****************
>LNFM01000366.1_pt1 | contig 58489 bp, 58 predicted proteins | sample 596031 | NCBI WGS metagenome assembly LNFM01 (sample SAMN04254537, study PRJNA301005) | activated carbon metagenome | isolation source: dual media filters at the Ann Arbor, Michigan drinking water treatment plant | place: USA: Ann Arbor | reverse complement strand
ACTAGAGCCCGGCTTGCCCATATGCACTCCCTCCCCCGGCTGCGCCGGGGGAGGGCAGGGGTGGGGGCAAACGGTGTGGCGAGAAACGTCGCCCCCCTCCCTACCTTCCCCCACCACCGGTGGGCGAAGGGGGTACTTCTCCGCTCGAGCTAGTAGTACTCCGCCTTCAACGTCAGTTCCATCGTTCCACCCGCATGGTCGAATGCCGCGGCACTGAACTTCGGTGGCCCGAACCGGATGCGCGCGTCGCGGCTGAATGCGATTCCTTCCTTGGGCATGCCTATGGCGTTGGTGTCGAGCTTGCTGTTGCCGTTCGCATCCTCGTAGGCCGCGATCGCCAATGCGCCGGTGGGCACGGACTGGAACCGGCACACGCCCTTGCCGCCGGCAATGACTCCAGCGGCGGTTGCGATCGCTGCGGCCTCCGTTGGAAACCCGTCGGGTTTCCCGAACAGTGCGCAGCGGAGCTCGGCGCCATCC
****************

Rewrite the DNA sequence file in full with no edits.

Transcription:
>LNFM01000366.1_pt1 | contig 58489 bp, 58 predicted proteins | sample 596031 | NCBI WGS metagenome assembly LNFM01 (sample SAMN04254537, study PRJNA301005) | activated carbon metagenome | isolation source: dual media filters at the Ann Arbor, Michigan drinking water treatment plant | place: USA: Ann Arbor | reverse complement strand
ACTAGAGCCCGGCTTGCCCATATGCACTCCCTCCCCCGGCTGCGCCGGGGGAGGGCAGGGGTGGGGGCAAACGGTGTGGCGAGAAACGTCGCCCCCCTCCCTACCTTCCCCCACCACCGGTGGGCGAAGGGGGTACTTCTCCGCTCGAGCTAGTAGTACTCCGCCTTCAACGTCAGTTCCATCGTTCCACCCGCATGGTCGAATGCCGCGGCACTGAACTTCGGTGGCCCGAACCGGATGCGCGCGTCGCGGCTGAATGCGATTCCTTCCTTGGGCATGCCTATGGCGTTGGTGTCGAGCTTGCTGTTGCCGTTCGCATCCTCGTAGGCCGCGATCGCCAATGCGCCGGTGGGCACGGACTGGAACCGGCACACGCCCTTGCCGCCGGCAATGACTCCAGCGGCGGTTGCGATCGCTGCGGCCTCCGTTGGAAACCCGTCGGGTTTCCCGAACAGTGCGCAGCGGAGCTCGGCGCCATCC